The first of these was the sheer shock of moving to university. Living away from home for the first time (if applicable), in an environment with much noise and movement, proved overwhelming. Our correspondents were left with few places to retreat and recuperate.

High expectations from a personal and academic perspective also proved suffocating, with interviewees feeling unprepared for life at university. Without structure to their work, difficulties quickly became apparent:

“What I found difficult was the amount of independent study and the fact we were supposed to be doing so much of it ourselves.”

These problems led to increasing disengagement. Our correspondents were left floundering, struggling to meet deadlines and performing below their potential. This, combined with the other identified issues, led to gradual, rather than sudden, disengagement:

“As time went on my motivation dropped, to the point where I basically got nothing of substance completed at all towards my final year dissertation”.

Contributing to all this was an absence of proactive support for autistic students. One interviewee described how: “The head of the course, he wasn’t very polite, he was quite derogatory actually. And he was basically saying ‘can’t you bloody manage this’. There was absolutely no one at any point who said to me ‘are you struggling?’ or ‘can we help you with something?”

For our interviewees, they were left with little choice but to drop out of university. After leaving, many looked back at their time at university and felt like failures. Some had since been able to process what had happened, and looking back, they felt autistic people in similar situations had to do what was right for them: “Don’t blame yourself if it does happen – there are so many reasons university doesn’t work out for someone, and some of them are very fixable with time, experience, and more support. Lots of autistic people end up doing a lot better as mature students.”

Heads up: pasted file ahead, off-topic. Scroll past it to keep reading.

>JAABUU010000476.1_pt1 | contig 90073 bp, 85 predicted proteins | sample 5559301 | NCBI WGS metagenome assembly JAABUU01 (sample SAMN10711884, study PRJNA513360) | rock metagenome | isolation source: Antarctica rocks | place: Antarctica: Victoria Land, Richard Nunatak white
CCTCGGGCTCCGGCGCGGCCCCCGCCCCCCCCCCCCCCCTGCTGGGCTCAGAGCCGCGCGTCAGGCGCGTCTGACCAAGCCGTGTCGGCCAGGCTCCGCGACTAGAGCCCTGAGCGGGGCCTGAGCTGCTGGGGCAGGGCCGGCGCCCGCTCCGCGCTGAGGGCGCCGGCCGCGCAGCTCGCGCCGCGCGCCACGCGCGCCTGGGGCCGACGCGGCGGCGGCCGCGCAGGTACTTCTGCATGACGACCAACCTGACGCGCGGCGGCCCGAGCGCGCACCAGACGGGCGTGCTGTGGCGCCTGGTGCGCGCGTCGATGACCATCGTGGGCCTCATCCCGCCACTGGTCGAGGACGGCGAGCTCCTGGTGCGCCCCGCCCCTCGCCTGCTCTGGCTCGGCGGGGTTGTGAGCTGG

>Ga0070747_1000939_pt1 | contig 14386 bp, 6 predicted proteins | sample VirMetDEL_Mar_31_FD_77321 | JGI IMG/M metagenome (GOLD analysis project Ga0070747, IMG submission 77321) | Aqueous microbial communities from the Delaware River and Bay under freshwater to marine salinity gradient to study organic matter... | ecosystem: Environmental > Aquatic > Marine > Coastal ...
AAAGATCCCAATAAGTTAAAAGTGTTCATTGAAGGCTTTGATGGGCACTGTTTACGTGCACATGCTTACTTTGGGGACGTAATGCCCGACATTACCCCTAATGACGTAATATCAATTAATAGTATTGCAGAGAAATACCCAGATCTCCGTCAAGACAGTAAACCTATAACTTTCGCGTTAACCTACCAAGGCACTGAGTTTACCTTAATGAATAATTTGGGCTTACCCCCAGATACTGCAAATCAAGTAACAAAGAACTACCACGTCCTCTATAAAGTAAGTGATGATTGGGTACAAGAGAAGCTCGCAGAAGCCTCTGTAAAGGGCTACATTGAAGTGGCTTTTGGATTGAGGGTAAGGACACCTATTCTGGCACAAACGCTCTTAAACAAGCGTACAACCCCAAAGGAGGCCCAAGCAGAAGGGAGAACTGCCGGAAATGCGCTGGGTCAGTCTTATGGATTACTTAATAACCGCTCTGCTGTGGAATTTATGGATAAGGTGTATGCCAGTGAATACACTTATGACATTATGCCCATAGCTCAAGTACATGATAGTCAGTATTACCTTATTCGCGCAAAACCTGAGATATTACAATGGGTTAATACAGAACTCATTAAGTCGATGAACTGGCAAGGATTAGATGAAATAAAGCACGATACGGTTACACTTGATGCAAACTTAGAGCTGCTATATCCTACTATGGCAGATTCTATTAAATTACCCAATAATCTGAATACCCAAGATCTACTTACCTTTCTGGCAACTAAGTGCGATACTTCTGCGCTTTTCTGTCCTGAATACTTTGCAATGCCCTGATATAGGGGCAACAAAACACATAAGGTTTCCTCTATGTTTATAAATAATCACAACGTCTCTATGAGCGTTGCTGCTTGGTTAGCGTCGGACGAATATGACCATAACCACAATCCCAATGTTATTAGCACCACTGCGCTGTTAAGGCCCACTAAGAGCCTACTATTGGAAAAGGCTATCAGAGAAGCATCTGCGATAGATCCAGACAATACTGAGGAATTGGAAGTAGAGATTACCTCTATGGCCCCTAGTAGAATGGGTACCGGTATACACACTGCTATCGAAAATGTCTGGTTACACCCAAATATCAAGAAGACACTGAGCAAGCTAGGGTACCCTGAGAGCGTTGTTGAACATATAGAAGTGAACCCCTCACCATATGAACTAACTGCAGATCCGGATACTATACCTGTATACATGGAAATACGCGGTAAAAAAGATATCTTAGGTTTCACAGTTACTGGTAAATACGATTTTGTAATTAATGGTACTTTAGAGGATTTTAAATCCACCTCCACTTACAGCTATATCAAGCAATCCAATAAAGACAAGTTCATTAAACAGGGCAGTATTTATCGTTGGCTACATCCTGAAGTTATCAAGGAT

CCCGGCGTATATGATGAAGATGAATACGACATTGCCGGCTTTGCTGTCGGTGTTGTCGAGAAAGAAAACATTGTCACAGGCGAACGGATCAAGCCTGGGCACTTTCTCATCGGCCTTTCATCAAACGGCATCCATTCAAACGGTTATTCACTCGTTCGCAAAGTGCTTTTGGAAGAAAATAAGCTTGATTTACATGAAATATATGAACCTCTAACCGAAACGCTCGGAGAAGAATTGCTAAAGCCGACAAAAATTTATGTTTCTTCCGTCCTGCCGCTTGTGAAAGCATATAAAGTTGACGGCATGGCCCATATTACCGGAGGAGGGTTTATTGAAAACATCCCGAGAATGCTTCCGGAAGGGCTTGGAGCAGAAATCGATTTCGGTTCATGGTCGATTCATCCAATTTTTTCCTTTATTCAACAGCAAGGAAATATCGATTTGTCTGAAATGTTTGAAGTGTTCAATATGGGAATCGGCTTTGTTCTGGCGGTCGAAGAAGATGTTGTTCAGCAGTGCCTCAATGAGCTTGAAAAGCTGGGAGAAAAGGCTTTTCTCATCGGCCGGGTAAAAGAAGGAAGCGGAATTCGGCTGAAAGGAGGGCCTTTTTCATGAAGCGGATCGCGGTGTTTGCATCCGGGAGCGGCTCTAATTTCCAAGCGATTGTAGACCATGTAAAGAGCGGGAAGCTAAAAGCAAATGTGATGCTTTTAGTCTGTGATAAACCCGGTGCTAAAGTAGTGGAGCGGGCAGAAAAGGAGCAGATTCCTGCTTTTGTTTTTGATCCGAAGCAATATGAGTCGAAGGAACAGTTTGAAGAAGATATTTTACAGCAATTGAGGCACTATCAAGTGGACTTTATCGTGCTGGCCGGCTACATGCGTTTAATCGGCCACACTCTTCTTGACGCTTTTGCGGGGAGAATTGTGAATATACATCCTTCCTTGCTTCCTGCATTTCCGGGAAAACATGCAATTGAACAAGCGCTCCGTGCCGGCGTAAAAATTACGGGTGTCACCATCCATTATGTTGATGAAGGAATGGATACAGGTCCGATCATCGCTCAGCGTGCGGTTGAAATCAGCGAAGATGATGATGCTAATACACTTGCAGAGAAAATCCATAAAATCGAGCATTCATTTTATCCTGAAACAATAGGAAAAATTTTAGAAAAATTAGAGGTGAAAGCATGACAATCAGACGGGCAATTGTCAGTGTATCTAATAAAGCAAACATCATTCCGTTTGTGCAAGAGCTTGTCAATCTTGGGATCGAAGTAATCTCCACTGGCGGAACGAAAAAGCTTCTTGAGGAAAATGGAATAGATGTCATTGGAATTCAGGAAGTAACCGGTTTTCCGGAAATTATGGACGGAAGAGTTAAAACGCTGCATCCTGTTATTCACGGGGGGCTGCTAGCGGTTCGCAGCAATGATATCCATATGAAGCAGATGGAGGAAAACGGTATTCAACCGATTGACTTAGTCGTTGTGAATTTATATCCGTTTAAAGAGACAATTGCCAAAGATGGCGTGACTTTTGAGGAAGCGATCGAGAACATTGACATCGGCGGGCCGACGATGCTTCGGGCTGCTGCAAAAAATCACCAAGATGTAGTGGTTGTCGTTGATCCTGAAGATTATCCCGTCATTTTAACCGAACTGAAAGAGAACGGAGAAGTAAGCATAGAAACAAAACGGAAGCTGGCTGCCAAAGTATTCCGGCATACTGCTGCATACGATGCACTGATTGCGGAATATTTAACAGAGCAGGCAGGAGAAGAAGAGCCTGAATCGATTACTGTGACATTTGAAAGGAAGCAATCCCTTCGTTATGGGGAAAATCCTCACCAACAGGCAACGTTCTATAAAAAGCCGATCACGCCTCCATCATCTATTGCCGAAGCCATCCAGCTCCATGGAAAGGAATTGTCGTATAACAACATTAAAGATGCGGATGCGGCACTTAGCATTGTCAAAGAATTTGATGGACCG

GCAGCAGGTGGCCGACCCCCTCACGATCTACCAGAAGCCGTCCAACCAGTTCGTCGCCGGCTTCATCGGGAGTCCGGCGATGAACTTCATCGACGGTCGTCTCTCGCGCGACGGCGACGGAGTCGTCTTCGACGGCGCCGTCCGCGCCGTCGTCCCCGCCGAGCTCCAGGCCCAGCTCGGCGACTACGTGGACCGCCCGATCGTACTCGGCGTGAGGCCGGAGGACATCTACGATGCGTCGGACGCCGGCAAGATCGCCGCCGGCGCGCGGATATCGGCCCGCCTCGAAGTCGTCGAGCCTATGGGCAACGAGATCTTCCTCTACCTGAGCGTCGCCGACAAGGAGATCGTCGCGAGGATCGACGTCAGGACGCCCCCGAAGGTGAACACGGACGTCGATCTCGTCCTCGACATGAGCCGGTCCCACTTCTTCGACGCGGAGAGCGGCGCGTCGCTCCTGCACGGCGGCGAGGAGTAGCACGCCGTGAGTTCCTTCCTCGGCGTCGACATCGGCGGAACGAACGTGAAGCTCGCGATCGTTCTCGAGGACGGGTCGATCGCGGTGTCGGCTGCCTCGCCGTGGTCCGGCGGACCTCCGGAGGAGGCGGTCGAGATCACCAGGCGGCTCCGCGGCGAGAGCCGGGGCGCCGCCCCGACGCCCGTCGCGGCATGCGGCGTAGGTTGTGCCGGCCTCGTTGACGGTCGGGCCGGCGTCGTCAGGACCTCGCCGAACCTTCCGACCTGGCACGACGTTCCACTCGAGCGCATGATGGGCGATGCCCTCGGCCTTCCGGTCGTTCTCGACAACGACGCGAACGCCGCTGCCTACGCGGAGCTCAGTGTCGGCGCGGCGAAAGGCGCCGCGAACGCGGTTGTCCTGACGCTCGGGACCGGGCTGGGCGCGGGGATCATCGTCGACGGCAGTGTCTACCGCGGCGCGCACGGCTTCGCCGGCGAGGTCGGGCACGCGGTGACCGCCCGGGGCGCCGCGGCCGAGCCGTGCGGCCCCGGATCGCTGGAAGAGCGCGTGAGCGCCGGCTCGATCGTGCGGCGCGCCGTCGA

These findings present the question of what could be done to help autistic students and reduce the risk of dropping out. We believe the following would be hugely beneficial:

• Improved autism understanding and acceptance from non-autistic staff and students, perhaps through training.

• A sensory environment which is designed to suit and understand the needs of autistic students.

• Increased mental health support which is suitable for autistic people.

• Greater structure in academic work, with adaptations so students can learn at their own pace and course materials shared in advance.

• More time before starting university to get acclimatised, perhaps through transitional programmes.

• Proactively identifying and helping students who may be becoming disengaged, with staff becoming trusted confidantes of autistic students, not dismissive of their struggles.

We all have a right to study, learn, earn a degree and live happily. Autistic students have been denied that. This needs to change.


i  Pereira et al. (2019). University Student Mental Health Survey 2018. The Insight Network.
ii Thorley, C. (2017). Not by degrees: Improving student mental health in the UK’s universities. Institute for Public Policy Research.
iii Department for Education (2019). Participation rates in Higher Education: Academic years 2006/2007 – 2017/2018.
iv Anderson, A. H., Stephenson, J., & Carter, M. (2017). A systematic literature review of the experiences and supports of students with autism spectrum disorder in post-secondary education. Research in Autism Spectrum Disorders, 39, 33-53.
v Cage, E. & Howes, J. (in press). Dropping out and moving on: A qualitative study of autistic people’s experiences of university. Autism.
vi Cage, E., De Andres, M. & Mahoney. P. (2020). Understanding the factors that affect university completion for autistic people. Research in Autism Spectrum Disorders, 72, 101519.
vii Lai, M. C., et al. (2019). Prevalence of co-occurring mental health diagnoses in the autism population: a systematic review and meta-analysis. Lancet Psychiatry, 6 (10), 819-829.